School Counselor Spotlight: Kindness Garden

I love bright and colorful things that make an impact, so needless to say I instantly fell in love with Emily's School Counselor Spotlight submission as soon as I saw the pictures! Emily shares a fun and easy way to make a Kindness Garden for No-Name Calling Week or Random Acts of Kindness Week.

Emily wrote:

During Random Acts of Kindness/No Name Calling week, I did a different lesson on kindness in each grade level. To tie it all together, each student was given an opportunity to decorate a flower for our "kindness garden," which was displayed directly outside of the cafeteria entrance.

Each flower needed to contain either an example of a kindness that they have seen or done, or a wish/dream/idea for spreading kindness throughout the school. When stapling the flowers to the bulletin board, I scattered the different grade levels so that students would need to explore the garden and read different flowers in order to find their own.

Students loved this activity because they:
  • could be expressive artistically
  • were able to see their flower every day and show their friends, favorite staff members, etc. 
  • could celebrate the ways in which they showed kindness 
  • focused on kindness and positivity in their lives 

Teachers and Staff loved this activity because they:
  • could reference the Kindness Garden when they saw students being unkind, especially in the hall by the cafeteria 
  • were able to use the bulletin board to help students brainstorm fix-its, or ways to help undo unkind behavior (in addition to an apology) 
  • loved the colorful spring theme (I did this activity during the cold Wisconsin winter).

Elementary School Counselor
West Side Elementary, Wisconsin

Check out the pictures of Emily's Kindness Garden!

 Emily printed flower templates on white paper.
(I created a printable PDF file with two flower templates: Kindness Garden Flowers .
You can also google "flower template" to find more templates for personal use.)

Students decorated the flower templates using crayons and markers. 

Each flower had to contain an example of kindness or a way to spread kindness at the school.

  • As I said before, the bright colors immediately caught my eye! 
  • I love that this idea showcases students work while getting a message across! I am sure students loved to look at this display and show everyone which flower they made! 
  • The placement of the display was ideal. Students, teachers, and staff were all able to access the display and use it for learning opportunities. 
  • Emily scattered the flowers so students would have to read other flowers to find theirs! BRILLIANT!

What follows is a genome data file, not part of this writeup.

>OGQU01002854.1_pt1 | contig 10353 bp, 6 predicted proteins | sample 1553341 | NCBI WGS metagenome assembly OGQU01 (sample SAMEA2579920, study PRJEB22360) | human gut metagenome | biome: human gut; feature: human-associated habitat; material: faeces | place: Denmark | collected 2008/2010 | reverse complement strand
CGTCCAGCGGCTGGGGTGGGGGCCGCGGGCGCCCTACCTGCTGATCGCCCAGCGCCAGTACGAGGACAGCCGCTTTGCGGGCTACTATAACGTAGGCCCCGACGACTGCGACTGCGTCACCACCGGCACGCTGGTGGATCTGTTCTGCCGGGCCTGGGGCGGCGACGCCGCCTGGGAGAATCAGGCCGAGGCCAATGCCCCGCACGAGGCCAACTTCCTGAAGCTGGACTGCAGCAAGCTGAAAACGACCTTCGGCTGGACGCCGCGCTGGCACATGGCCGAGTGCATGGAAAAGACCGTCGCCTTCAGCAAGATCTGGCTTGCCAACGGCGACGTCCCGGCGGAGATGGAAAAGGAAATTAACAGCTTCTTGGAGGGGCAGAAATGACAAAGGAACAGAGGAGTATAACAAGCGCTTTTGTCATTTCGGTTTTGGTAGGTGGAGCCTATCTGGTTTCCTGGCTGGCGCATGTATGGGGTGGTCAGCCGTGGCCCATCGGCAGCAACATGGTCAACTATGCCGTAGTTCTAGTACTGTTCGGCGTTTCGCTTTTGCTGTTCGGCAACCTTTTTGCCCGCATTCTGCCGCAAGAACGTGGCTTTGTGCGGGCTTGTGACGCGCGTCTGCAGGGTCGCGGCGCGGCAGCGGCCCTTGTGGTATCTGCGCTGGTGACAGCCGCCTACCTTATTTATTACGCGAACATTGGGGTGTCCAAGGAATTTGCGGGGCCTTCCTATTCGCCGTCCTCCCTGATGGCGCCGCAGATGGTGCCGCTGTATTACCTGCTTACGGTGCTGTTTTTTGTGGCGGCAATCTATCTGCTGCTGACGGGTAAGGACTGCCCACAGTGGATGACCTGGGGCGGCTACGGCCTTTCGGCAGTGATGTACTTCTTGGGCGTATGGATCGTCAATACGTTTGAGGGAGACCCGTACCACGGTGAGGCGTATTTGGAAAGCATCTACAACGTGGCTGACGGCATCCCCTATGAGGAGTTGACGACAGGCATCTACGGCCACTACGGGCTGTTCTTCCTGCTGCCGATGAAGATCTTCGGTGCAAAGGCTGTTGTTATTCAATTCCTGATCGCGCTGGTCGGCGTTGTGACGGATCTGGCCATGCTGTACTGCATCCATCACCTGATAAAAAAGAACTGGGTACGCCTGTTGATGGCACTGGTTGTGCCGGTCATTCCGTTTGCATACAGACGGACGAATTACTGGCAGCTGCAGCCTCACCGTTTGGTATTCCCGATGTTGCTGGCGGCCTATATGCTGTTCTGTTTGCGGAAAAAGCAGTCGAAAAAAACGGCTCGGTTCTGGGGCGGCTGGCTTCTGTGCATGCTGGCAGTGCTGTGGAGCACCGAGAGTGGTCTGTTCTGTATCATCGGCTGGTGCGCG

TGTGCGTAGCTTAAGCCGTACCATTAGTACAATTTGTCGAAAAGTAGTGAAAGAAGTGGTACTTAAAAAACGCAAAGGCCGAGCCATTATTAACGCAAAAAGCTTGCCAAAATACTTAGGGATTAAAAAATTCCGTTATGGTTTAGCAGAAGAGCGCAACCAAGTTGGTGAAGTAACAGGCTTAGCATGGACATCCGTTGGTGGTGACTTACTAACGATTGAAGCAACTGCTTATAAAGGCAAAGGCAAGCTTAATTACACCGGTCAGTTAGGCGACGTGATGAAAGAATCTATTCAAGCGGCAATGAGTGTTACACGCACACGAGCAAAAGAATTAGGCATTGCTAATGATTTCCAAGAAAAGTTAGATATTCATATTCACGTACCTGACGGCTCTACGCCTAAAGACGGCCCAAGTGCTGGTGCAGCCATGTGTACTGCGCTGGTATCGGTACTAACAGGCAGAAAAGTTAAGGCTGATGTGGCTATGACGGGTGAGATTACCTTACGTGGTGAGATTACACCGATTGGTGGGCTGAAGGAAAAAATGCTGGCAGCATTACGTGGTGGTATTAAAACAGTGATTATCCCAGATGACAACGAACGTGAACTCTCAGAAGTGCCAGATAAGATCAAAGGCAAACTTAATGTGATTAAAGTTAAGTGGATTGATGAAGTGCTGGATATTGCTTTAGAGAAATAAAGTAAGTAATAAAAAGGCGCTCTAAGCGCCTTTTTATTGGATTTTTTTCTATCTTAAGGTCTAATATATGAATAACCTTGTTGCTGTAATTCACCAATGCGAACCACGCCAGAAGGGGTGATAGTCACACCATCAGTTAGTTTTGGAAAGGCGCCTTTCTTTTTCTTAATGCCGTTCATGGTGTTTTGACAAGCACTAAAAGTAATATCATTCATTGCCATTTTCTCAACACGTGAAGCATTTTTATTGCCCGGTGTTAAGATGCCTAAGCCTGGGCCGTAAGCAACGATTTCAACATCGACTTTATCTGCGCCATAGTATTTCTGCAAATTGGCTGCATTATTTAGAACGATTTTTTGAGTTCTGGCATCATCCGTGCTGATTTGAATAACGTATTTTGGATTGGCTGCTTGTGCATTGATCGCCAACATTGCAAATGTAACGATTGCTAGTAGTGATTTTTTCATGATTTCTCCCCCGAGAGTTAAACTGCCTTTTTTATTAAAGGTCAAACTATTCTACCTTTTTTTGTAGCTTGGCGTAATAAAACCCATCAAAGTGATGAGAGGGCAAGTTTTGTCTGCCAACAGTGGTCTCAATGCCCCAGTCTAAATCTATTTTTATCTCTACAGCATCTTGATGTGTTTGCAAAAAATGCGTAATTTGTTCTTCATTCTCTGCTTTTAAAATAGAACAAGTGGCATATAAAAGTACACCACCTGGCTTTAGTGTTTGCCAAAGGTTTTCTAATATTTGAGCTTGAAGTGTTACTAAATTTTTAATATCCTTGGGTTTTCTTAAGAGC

• Students felt a sense of ownership because they created the display together and came up with solutions to make their school a better and kinder place! 
  • Emily used this activity as a culminating activity for other kindness lessons she facilitated. This is a great visual way to show others what students learned from your lessons! 
  • This could be used for many different times of the year... No Name Calling Week, Random Acts of Kindness Week, Bully Free Month, etc.  The possibilities are endless.
Thank you Emily for sharing your Kindness Garden with us! I am sure many school counselors out there will be making Kindness Gardens of their own next school year!

What is your favorite thing about Emily's Kindness Garden? How would you use the Kindness Garden at your school? What time of the year would you display the Kindness Garden (Bully Free Week, Random Acts of Kindness Week, No Name Calling Week, etc...)?

Do you have an innovative idea, creative lesson, or quality resource you want to share with other school counselors? Have you done something to make a positive impact on your students, your school, and yourself? School Counselor Spotlight is a way for you to share your innovative ideas, creative lessons, and quality resources with School Counselor Blog readers!

Send your stories, ideas, creative lessons, and/or resources to with School Counselor Spotlight in the subject line. Please include a description of the idea, lesson, or resource, including costs, inspiration, pictures and how it impacted your students or school!
**Photos must be of good quality and unedited.** 

Chosen ideas and stories will be featured in the School Counselor Spotlight on School Counselor Blog!

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Danielle is a K-12 Certified School Counselor, Nationally Certified Counselor, and blogger at School Counselor Blog, a place where school counselors share innovative ideas, creative lesson plans, and quality resources. Connect with Danielle via emailTwitterPinterestLinkedInGoogle+, and become a fan of the School Counselor Blog Facebook Page.


  1. What a brilliant idea. I am not a school counselor, but I think doing this at the place where I work would help my clients be more patient, loving, and understanding with each other. Most of my clients suffer from severe depression or schizophrenia and I think that using this type of garden will certainly help them see things from a more positive side. GREAT JOB!!

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